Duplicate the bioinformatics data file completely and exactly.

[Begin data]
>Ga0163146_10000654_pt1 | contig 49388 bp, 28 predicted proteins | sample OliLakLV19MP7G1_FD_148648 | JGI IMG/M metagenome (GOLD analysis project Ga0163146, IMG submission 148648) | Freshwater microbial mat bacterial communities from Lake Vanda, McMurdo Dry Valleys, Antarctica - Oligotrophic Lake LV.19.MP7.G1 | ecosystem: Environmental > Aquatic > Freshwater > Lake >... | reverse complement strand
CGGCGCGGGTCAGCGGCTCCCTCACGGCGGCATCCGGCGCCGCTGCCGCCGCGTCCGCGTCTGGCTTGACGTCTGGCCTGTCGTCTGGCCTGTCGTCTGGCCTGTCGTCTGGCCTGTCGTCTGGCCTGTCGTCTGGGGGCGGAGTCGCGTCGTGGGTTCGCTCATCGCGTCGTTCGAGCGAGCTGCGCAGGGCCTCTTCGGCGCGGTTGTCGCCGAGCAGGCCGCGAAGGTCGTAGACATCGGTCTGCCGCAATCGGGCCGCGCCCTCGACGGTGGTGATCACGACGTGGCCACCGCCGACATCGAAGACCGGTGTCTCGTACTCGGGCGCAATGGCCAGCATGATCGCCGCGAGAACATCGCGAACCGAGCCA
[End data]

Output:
>Ga0163146_10000654_pt1 | contig 49388 bp, 28 predicted proteins | sample OliLakLV19MP7G1_FD_148648 | JGI IMG/M metagenome (GOLD analysis project Ga0163146, IMG submission 148648) | Freshwater microbial mat bacterial communities from Lake Vanda, McMurdo Dry Valleys, Antarctica - Oligotrophic Lake LV.19.MP7.G1 | ecosystem: Environmental > Aquatic > Freshwater > Lake >... | reverse complement strand
CGGCGCGGGTCAGCGGCTCCCTCACGGCGGCATCCGGCGCCGCTGCCGCCGCGTCCGCGTCTGGCTTGACGTCTGGCCTGTCGTCTGGCCTGTCGTCTGGCCTGTCGTCTGGCCTGTCGTCTGGCCTGTCGTCTGGGGGCGGAGTCGCGTCGTGGGTTCGCTCATCGCGTCGTTCGAGCGAGCTGCGCAGGGCCTCTTCGGCGCGGTTGTCGCCGAGCAGGCCGCGAAGGTCGTAGACATCGGTCTGCCGCAATCGGGCCGCGCCCTCGACGGTGGTGATCACGACGTGGCCACCGCCGACATCGAAGACCGGTGTCTCGTACTCGGGCGCAATGGCCAGCATGATCGCCGCGAGAACATCGCGAACCGAGCCA